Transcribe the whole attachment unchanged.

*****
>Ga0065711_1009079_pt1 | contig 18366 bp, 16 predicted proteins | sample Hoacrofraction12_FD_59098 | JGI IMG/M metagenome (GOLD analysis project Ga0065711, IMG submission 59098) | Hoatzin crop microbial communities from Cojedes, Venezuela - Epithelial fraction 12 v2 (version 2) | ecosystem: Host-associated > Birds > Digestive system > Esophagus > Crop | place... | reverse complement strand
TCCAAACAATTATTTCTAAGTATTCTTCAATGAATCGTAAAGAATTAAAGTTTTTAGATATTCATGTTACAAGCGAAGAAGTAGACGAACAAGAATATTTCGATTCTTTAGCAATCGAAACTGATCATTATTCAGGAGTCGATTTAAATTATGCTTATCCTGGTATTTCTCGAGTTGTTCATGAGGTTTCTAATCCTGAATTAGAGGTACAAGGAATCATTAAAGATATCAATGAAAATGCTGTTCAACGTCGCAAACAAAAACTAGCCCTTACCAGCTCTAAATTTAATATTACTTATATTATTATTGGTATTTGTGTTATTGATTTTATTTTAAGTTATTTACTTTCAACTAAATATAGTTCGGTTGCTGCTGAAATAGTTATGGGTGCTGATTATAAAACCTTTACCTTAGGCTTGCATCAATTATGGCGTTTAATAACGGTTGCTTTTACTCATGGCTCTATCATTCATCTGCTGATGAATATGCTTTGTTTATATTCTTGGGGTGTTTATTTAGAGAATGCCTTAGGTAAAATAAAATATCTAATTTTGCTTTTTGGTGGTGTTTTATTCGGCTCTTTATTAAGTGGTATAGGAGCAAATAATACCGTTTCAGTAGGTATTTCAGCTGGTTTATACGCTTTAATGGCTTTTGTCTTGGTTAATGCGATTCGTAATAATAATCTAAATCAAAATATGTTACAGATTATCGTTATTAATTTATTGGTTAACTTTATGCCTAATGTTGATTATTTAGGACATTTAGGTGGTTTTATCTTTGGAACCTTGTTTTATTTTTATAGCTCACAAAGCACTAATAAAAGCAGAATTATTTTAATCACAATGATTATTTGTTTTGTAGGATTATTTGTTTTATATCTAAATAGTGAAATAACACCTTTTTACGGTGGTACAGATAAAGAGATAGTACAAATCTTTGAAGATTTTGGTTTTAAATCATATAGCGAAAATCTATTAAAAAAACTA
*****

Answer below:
>Ga0065711_1009079_pt1 | contig 18366 bp, 16 predicted proteins | sample Hoacrofraction12_FD_59098 | JGI IMG/M metagenome (GOLD analysis project Ga0065711, IMG submission 59098) | Hoatzin crop microbial communities from Cojedes, Venezuela - Epithelial fraction 12 v2 (version 2) | ecosystem: Host-associated > Birds > Digestive system > Esophagus > Crop | place... | reverse complement strand
TCCAAACAATTATTTCTAAGTATTCTTCAATGAATCGTAAAGAATTAAAGTTTTTAGATATTCATGTTACAAGCGAAGAAGTAGACGAACAAGAATATTTCGATTCTTTAGCAATCGAAACTGATCATTATTCAGGAGTCGATTTAAATTATGCTTATCCTGGTATTTCTCGAGTTGTTCATGAGGTTTCTAATCCTGAATTAGAGGTACAAGGAATCATTAAAGATATCAATGAAAATGCTGTTCAACGTCGCAAACAAAAACTAGCCCTTACCAGCTCTAAATTTAATATTACTTATATTATTATTGGTATTTGTGTTATTGATTTTATTTTAAGTTATTTACTTTCAACTAAATATAGTTCGGTTGCTGCTGAAATAGTTATGGGTGCTGATTATAAAACCTTTACCTTAGGCTTGCATCAATTATGGCGTTTAATAACGGTTGCTTTTACTCATGGCTCTATCATTCATCTGCTGATGAATATGCTTTGTTTATATTCTTGGGGTGTTTATTTAGAGAATGCCTTAGGTAAAATAAAATATCTAATTTTGCTTTTTGGTGGTGTTTTATTCGGCTCTTTATTAAGTGGTATAGGAGCAAATAATACCGTTTCAGTAGGTATTTCAGCTGGTTTATACGCTTTAATGGCTTTTGTCTTGGTTAATGCGATTCGTAATAATAATCTAAATCAAAATATGTTACAGATTATCGTTATTAATTTATTGGTTAACTTTATGCCTAATGTTGATTATTTAGGACATTTAGGTGGTTTTATCTTTGGAACCTTGTTTTATTTTTATAGCTCACAAAGCACTAATAAAAGCAGAATTATTTTAATCACAATGATTATTTGTTTTGTAGGATTATTTGTTTTATATCTAAATAGTGAAATAACACCTTTTTACGGTGGTACAGATAAAGAGATAGTACAAATCTTTGAAGATTTTGGTTTTAAATCATATAGCGAAAATCTATTAAAAAAACTA